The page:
thus was procedurally barred. Alternatively, I concluded
Durrani had failed to satisfy the conditions for either writ.
I denied his discovery requests because: (1) they were overly
burdensome and duplicative of the discovery he had already
been afforded; (2) he had failed to raise a colorable claim
under Brady v. Maryland, 373 U.S. 83 (1963); and (3)
he had failed to appeal the denial of his section 2255
motion. The Second Circuit affirmed the denial of the
petition on the merits, after assuming Durrani was not
procedurally barred, on November 24, 2004. Durrani,
115 F.App'x 500.
fully served his sentence of imprisonment and been released
from custody, Durrani was later arrested and convicted of
additional charges in 2006 in the Southern District of
California. Durrani served a term of incarceration for those
offenses and is currently in removal proceedings, presumably
as a result of those offenses.
2007, Durrani once again attempted to collaterally attack his
conviction. Durrani filed 14 separate motions or petitions,
all of which attempted to challenge either his two prior
convictions, the forfeiture of his assets, or his immigration
status. I denied those motions in September 2009, holding
that some claims were procedurally barred and others lacked
merit. Doc. # 43. One of the motions that I denied in my
September 2009 ruling related to the government's alleged
failure to comply with its obligations under Brady
and Giglio v. United States, 405 U.S. 150 (1972). I
recognized that that claim had already been raised by Durrani
and rejected by this court twice. Further, I held that, even
though he claimed to have discovered previously withheld
documents, Durrani failed to point to any evidence that
called into question the court's previous rulings.
in 2014, Durrani yet again sought to collaterally attack his
conviction. He once again asserted that the government failed
to properly disclose evidence favorable to the defense in
violation of Brady and Rule 16 of the Federal Rules
of Criminal Procedure. In addition, he argued that Judge Daly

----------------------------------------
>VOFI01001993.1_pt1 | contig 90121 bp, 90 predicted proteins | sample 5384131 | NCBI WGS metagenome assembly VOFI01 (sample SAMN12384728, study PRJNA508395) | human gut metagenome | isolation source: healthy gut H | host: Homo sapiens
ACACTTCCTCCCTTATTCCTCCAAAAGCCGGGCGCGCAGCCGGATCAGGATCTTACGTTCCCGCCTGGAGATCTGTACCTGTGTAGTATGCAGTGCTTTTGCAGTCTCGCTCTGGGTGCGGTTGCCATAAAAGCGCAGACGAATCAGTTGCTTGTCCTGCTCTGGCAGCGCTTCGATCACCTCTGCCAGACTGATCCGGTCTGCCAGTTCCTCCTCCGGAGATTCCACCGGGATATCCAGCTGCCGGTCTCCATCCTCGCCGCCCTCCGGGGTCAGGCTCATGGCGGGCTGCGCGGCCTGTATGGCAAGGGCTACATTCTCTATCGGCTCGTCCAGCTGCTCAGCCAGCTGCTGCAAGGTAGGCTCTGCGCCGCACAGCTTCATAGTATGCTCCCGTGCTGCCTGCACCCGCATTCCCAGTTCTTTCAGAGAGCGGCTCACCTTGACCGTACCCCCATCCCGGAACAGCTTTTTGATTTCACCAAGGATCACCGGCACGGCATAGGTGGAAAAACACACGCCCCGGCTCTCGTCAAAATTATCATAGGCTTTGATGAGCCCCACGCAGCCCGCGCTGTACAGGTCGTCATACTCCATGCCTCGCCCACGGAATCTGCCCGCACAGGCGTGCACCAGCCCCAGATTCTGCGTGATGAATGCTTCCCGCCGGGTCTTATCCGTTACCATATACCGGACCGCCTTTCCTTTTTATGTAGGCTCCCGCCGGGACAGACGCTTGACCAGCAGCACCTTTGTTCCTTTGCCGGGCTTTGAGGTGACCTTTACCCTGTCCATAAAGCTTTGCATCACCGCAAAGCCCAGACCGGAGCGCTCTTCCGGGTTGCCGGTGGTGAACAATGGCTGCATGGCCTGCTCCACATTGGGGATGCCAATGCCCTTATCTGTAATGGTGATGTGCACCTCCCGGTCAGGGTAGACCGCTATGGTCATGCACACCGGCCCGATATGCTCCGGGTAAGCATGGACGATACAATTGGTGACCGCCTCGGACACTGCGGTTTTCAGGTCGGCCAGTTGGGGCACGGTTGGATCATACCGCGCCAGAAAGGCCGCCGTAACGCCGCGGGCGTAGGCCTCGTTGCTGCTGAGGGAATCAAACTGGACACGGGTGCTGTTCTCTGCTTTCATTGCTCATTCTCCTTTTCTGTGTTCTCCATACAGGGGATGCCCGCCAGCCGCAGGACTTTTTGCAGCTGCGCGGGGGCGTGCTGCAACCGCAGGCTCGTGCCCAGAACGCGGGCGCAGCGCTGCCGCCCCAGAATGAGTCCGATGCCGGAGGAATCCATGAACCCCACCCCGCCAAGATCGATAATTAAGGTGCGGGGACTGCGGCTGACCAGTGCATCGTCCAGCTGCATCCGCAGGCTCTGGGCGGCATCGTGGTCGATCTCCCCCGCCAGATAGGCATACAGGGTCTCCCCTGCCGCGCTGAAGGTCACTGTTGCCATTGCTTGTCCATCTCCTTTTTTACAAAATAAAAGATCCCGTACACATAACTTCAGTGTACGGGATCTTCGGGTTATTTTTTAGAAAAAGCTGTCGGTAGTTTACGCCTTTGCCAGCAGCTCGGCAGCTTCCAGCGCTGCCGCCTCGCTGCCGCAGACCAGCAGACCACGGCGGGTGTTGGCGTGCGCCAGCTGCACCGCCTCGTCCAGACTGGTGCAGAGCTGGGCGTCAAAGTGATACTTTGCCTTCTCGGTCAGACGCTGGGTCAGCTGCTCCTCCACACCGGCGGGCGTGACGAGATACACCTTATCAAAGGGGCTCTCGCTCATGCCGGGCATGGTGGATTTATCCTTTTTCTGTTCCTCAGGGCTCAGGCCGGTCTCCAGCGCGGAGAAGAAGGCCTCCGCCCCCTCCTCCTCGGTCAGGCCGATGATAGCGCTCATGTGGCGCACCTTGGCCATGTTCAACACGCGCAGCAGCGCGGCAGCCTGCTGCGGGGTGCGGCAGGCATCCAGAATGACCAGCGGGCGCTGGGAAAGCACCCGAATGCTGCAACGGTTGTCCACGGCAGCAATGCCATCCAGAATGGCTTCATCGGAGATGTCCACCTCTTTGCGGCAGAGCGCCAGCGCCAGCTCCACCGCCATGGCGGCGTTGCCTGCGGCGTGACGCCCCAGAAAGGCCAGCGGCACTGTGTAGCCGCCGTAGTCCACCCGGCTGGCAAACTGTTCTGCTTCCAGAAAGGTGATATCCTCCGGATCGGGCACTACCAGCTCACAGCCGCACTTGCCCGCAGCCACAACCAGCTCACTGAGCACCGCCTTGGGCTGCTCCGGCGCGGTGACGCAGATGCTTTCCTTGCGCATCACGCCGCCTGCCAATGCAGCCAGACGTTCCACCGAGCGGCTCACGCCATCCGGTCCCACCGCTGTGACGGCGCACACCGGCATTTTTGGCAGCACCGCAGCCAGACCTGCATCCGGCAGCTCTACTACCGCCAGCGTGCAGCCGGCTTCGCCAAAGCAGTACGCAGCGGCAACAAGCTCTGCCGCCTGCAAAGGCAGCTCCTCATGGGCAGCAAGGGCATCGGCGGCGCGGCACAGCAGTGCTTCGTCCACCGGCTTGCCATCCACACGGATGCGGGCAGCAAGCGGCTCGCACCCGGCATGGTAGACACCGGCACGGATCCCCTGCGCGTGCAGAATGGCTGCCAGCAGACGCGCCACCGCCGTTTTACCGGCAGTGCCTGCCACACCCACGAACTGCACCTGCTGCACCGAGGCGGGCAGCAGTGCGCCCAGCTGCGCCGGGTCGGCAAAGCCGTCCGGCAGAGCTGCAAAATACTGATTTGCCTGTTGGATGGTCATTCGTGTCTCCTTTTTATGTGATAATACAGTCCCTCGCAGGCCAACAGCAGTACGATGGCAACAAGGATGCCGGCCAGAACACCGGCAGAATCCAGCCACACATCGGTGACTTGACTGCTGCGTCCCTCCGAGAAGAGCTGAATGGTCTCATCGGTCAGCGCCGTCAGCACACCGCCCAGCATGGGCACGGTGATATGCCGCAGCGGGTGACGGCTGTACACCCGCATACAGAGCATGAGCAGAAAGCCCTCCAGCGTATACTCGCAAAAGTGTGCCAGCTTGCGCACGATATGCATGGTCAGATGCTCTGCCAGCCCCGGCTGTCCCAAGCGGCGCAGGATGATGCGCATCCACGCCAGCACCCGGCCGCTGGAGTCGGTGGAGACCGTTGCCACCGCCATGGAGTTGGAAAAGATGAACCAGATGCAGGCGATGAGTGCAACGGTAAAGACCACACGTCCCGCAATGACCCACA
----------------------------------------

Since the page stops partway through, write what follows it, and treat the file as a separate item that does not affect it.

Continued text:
improperly quashed a subpoena duces tecum served by
Durrani's trial counsel in March 1987, and he sought
further discovery regarding the documents that Judge Daly
reviewed in camera throughout the course of the
proceeding. Finally, he filed a motion for a copy of the
search warrant and inventory list made by one of the
investigators in the case, and he requested a hearing at
which he would be permitted to seek the partial return of
assets seized as a result of his conviction.
November 23, 2015, I denied Durrani's various pending
requests for relief. Most relevant to the instant motion, I
Like the government, the court is not aware of any procedural
mechanism that permits a defendant to move to re-open his
case 27 years after it was decided. To the extent that
Durrani seeks a new trial on the ground of newly discovered
evidence, such a motion is untimely because it was not filed
within three years of the verdict. See Fed. R. Crim
P. 33(b)(1). If cast as a second petition for writ of
coram nobis, it is similarly untimely, given the
fact that I determined Durrani's first petition to be
untimely when it was filed twelve years ago. See
Durrani, 284 F.Supp.2d at 214-15. Finally, to the extent
that Durrani brings his motion under Rule 60, on the ground
of newly discovered evidence, it is untimely because it was
not filed within one year after the conviction. See
Doc. # 43 at 6.
Regardless of how Durrani's motion (doc. # 44) to re-open
is styled, in the interests of the finality of a criminal
conviction, the ...